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From Monochrome to Colour: Redefining My Cold Water Surfing Experience

There is something truly unique about surfing in the cold: the excitement of knowing a winter storm is rolling in, the heaviness of the neoprene as you first put on your wetsuit, the anxiety of watching frigid big waves roll in, that feeling of time stopping as you’re going in the water and it starts snowing, and ultimately the joy of being in the surf as the sun peeks through the wintery clouds. Growing up, I was fascinated by Chris Burkard’s Distant Shore and Mickey Smith’s Dark Side of the Lens. Their work captured the essence of winter surfing: pure dedication and the need to step out of one’s comfort zone to embrace the cold water surfing experience.

Back in 2018, I wanted to travel with some surfing friends to a cold water surfing haven in the winter and take photos that would illustrate the freezing surf experience. I imagined peeling waves in the foreground of a rugged landscape, the falling snow and surfers in neoprene. All in monochrome. Many articles I found about winter surfing focused on people visiting a country to go surf, but not much was said about the area’s local surfers, their day-to-day stories and dedication to surfing. I felt this would be a great opportunity for me to capture and showcase the true essence of a cold water surfing community – and this became my goal. I was going to travel to a new place to discover and document local surfers through a monochrome photo series.

I was going to travel to a new place to discover and document local surfers through a monochrome photo series.

That’s when I got in touch with Terri, a web designer and surfer from the UK. We had previously collaborated on a surf article and she had just relocated to Arctic Norway. She told me how she found this great co-working space, where she stayed and worked from: the Arctic Coworking Lodge in the Lofoten Islands. She told me that the crew there consisted of very dedicated Norwegian surfers, who built the lodge to bring business to the area and be able to surf some of the best Norwegian breaks all year round. She also informed me that there would be the Lofoten Surf Masters, the world’s most northern surf contest, coming up soon and it would be a great time to go and experience the surf scene in that community.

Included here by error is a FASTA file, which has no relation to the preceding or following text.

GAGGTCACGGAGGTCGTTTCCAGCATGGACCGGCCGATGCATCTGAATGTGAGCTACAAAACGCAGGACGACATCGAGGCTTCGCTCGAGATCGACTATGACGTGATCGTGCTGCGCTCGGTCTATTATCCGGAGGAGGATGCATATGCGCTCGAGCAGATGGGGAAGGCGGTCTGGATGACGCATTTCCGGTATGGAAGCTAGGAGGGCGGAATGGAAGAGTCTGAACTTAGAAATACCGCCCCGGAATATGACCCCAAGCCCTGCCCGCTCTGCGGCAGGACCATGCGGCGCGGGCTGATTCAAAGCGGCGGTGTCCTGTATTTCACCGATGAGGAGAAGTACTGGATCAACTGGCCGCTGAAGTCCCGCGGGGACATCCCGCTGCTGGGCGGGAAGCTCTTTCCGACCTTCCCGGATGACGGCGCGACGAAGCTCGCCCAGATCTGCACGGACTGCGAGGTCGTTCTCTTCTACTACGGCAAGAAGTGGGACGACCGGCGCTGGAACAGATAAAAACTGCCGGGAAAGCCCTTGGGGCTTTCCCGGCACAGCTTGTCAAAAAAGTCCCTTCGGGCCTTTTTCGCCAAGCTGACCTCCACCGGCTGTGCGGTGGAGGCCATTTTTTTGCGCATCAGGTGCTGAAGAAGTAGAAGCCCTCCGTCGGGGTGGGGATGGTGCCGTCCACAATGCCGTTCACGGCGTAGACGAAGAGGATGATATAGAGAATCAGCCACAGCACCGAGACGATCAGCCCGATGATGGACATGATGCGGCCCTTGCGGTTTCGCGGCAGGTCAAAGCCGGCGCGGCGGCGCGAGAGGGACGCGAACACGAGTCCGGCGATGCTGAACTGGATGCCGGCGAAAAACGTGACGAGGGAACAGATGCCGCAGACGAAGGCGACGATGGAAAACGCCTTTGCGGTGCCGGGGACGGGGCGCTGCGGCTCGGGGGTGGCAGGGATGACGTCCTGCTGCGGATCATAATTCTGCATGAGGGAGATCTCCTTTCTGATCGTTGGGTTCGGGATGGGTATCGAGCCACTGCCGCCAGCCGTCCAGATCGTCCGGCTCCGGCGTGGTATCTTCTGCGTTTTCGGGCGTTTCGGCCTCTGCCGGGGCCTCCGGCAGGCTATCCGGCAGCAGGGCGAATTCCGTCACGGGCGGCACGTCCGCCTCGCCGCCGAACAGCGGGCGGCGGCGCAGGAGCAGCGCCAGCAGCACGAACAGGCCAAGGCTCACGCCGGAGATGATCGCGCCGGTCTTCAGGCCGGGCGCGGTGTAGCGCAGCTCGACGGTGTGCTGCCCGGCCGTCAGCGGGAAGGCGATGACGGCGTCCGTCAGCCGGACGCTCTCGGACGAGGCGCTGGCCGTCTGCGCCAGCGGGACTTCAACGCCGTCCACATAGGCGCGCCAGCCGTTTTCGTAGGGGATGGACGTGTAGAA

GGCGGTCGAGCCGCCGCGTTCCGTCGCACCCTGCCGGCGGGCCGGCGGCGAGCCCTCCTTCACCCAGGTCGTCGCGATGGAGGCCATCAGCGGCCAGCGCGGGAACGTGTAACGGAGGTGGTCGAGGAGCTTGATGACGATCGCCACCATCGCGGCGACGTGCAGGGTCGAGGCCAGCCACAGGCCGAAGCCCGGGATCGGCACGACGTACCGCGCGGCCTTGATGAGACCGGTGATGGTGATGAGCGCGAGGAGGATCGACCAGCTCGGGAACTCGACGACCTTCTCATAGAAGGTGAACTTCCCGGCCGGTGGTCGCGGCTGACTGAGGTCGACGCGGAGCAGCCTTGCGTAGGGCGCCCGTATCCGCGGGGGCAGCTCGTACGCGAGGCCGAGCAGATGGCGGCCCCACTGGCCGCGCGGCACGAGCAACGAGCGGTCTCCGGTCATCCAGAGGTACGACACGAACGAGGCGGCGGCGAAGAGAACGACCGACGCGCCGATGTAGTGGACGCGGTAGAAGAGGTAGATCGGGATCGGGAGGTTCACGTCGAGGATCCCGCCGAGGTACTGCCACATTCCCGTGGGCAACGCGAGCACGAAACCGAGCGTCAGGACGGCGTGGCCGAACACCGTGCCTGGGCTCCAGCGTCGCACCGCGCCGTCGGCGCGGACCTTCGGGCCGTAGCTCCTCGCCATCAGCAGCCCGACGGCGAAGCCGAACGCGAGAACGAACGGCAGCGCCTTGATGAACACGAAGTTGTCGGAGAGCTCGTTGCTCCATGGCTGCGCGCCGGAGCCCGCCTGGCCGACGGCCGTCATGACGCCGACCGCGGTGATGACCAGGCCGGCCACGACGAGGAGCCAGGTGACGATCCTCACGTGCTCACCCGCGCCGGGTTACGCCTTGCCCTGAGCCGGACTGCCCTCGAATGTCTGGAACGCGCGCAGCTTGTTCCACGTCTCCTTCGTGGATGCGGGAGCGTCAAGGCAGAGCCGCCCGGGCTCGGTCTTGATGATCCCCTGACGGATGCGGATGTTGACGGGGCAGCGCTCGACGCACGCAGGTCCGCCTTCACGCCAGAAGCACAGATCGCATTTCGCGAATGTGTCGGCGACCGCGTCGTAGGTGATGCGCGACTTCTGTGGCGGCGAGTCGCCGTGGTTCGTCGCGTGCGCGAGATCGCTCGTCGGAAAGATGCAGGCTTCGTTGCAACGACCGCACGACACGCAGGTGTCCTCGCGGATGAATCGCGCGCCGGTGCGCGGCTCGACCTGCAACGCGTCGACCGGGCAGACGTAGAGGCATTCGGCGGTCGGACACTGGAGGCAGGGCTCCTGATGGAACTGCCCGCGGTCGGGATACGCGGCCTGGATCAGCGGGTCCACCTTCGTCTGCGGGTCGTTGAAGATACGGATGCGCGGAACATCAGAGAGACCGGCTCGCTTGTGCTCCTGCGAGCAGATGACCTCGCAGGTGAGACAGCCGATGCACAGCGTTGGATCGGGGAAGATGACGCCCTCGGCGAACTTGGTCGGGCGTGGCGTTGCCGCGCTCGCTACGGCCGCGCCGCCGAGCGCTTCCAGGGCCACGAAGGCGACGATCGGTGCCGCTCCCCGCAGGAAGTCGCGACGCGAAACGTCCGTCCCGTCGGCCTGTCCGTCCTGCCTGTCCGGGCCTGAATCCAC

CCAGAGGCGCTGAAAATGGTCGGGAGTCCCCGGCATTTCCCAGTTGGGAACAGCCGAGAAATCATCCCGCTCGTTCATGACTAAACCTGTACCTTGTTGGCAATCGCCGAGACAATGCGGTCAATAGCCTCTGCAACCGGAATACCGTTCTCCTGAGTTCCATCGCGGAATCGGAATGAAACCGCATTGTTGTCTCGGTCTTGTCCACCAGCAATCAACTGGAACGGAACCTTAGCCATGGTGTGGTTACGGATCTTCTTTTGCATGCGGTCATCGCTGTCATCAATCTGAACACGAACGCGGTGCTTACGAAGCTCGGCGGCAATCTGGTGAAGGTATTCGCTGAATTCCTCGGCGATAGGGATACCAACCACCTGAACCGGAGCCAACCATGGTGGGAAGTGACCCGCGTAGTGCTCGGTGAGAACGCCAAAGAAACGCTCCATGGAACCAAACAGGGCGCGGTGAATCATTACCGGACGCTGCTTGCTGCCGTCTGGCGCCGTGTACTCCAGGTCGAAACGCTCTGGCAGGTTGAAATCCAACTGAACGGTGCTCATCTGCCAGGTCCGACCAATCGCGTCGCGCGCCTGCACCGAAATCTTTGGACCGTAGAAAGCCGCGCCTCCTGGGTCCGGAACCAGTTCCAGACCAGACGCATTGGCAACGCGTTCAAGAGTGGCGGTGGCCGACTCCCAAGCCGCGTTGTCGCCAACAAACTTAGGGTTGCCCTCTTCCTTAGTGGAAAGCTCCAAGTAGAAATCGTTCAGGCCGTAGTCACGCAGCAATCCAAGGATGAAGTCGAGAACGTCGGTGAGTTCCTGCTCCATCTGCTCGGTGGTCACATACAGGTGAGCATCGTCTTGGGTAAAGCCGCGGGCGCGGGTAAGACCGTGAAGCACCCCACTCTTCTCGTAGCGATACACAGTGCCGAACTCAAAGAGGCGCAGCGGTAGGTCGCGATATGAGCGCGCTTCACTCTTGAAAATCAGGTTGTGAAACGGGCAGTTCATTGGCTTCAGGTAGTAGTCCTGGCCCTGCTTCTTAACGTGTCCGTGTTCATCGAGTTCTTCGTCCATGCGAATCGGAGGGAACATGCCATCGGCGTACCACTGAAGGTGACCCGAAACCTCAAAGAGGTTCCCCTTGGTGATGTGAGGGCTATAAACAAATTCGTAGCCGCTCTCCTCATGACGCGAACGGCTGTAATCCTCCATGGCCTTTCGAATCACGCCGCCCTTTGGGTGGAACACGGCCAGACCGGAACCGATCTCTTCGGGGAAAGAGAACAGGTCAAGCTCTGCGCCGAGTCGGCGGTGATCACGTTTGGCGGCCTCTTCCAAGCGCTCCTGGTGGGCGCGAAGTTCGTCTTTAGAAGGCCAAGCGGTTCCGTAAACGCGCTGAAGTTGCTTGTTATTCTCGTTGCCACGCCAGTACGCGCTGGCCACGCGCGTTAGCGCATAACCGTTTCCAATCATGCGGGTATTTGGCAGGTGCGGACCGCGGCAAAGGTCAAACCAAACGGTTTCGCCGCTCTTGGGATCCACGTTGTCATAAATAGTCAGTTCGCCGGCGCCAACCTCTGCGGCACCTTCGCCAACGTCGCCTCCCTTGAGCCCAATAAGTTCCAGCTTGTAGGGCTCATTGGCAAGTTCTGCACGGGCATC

Terri connected me with Stian Morel and Rolf Oftedal, the founders of the Arctic Coworking Lodge. As soon as I talked to Rolf and Stian, I was sold on travelling to Lofoten! They were super nice and easy going guys, very knowledgeable and super stoked to help me out and show me around. They told me that  the fall in Lofoten was beautiful: the landscapes are more colourful, there is more daylight and time available in the water, and the quality of waves is always great. Talking to them made me reconsider how I wanted to document things and I was so excited, I decided to fly out the next week! When I arrived and saw the beautiful colours they had told me about, I knew I had to change my plan of a monochrome series and shoot in colour.

During this trip, I was fortunate to be able to document Stian, Rolf and the Arctic Coworking Lodge crew as they surfed around Lofoten. The beautiful scenery, dynamic with fjords and the powerful Arctic sea, as well as the many cinnamon rolls and laughs I shared with my new friends, helped redefine the cold water surfing experience for me. I was mesmerized by all the colours, and the friendly and welcoming surf community of the Lofoten Islands and I can’t wait to go back.

To learn more about Arctic Coworking Lodge:

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